Just in time for Christmas, the Trump administration released the Fall 2018 edition of the twice-yearly Regulatory Plan and Unified Agenda of Federal Regulatory and Deregulatory Actions, which, unlike prior editions, showcases progress on the president’s promises to cut red tape.
The occasion featured a White House announcement by the President, as well as a Wall Street Journal preview by Neomi Rao, who serves as Administrator of the Office of Management and Budget’s Office of Information and Regulatory Affairs. That’s the office of the regulatory czar.
In Trump’s first 2017 Agenda installment, which appeared back in July, 469 regulatory proposals that had appeared in former President Barack Obama’s Fall 2016 Agenda were withdrawn. Another 391 were reclassified for further review, for a total of 860 put on hold.
The December regulatory Agenda has brought the tally up to 1,579 regulatory actions withdrawn or delayed, broken down as follows:
- 635 regulations were withdrawn.
- 244 regulations were made inactive.
- 700 regulations were delayed.
The Unified Agenda (the “Reguatory Plan” component is included in the Fall edition of the Unified Agenda each year) is hardly riveting reading for most people. It’s been around since the early 80sbut most have probably not heard of it. Basically, it highlights regulatory priorities of the federal bureaucracy.
The roundup has suffered in recent years from delays in its traditional April and October release schedule, and this year is no different. Trump’s Reg Plan is actually the latest ever. The tradeoff this time is that using the report as a vehicle to emphasize a red-tape cutting agenda is completely unique.
The Trump administration’s making a spectacle of the Agenda makes sense; This is, after all, the year of “one-in, two-out” for federal agency rules, as stipulated in Trump’s Executive Order 13771on Reducing Regulation and Controlling Regulatory Costs.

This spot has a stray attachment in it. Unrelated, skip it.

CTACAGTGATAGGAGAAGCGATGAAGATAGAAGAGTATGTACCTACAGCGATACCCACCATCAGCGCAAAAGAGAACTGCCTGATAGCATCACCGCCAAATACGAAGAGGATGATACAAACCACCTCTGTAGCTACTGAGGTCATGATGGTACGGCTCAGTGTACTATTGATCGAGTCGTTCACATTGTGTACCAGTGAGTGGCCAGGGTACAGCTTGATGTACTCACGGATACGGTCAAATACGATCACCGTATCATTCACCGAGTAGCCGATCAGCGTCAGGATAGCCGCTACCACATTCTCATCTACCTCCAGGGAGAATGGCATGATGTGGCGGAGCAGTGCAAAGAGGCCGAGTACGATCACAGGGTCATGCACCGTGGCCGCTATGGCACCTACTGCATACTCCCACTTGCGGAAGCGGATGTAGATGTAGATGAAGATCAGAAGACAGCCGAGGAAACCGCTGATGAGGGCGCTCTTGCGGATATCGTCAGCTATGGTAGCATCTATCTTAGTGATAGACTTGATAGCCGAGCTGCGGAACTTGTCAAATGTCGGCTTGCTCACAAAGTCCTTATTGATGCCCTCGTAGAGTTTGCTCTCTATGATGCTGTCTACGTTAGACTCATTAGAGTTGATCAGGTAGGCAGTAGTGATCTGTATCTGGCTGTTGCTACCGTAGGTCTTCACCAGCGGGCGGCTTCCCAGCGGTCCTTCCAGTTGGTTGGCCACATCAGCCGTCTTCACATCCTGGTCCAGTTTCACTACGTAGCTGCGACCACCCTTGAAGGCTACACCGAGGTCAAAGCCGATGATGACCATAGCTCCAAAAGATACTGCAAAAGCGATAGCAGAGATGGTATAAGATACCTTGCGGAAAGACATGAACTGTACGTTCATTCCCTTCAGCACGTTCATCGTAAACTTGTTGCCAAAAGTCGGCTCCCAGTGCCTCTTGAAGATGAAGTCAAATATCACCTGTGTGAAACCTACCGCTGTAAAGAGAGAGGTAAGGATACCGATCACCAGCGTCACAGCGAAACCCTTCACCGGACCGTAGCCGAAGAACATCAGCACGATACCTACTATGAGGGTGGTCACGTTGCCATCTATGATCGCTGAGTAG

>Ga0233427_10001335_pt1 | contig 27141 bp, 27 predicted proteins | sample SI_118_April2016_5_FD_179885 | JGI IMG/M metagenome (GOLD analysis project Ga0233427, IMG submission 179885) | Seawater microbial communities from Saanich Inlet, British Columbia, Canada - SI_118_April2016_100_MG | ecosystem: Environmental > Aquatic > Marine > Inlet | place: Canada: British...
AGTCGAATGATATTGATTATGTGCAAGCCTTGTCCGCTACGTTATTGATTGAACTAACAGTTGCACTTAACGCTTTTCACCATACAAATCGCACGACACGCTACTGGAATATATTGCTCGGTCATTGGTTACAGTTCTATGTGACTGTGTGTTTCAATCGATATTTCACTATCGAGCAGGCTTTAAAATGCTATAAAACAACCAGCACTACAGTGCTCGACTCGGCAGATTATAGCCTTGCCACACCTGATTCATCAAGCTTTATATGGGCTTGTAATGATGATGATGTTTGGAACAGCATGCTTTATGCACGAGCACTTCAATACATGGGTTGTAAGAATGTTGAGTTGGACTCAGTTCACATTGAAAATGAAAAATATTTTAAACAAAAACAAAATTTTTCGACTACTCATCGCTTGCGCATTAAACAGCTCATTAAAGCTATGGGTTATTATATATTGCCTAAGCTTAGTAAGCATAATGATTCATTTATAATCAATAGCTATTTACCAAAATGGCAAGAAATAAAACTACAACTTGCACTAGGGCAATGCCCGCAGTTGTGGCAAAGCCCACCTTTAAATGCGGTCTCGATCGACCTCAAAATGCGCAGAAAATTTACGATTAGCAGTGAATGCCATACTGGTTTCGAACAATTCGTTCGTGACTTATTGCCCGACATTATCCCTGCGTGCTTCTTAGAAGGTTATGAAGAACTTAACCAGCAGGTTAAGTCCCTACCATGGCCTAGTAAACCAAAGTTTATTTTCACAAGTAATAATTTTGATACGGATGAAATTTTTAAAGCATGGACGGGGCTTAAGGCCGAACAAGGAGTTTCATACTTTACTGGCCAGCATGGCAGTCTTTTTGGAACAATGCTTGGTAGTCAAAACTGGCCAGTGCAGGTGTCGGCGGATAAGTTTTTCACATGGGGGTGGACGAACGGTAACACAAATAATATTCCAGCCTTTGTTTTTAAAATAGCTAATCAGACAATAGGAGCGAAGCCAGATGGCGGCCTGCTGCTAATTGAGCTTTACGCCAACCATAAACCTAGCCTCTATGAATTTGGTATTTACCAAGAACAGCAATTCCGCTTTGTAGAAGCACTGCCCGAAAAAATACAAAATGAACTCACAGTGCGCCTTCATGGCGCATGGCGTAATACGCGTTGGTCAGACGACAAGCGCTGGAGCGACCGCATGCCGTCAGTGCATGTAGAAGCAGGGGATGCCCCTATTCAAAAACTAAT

The White House claims that goal was easily met, with a 22-to-1 out/in ratio. According to Trump, Rao and the new Agenda, only three new significant regulatory actions were imposed, while 67 deregulatory actions were taken. Detail on these 70 actions appears in this chart (the three regulatory actions appear in bold type).
The bottom line from these 2017 rollbacks is said to be $8 billion in present-value savings, or $570 million on an annualized basis.
The new-under-the-sun message is “Agencies are now expected to regulate only when explicitly authorized by law.”
The low hanging fruit may make the job tougher next year, though, since Congress will need to act to remove final rules if agencies’ notice-and-comment process can’t move the job along.
But in anticipation of the Fall Agenda edition, Office of Information and Regulatory Affairs administrator Neomi Rao issued a September 17, 2017 memorandum to Regulatory Reform Officers at executive departments and agencies on “FY 2018 Regulatory Cost Allowances.” (Independent agencies get a pass, a major difficulty for broader regulatory liberalization.)
Where the no-net-new costs provisions of Trump’s 2-for-1 executive order were regarded as something of a mini “regulatory budget,” Rao’s directive took things further by calling on agencies to “prepare a proposed total incremental cost allowance” and articulate how it conforms to Trump’s deregulatory executive order.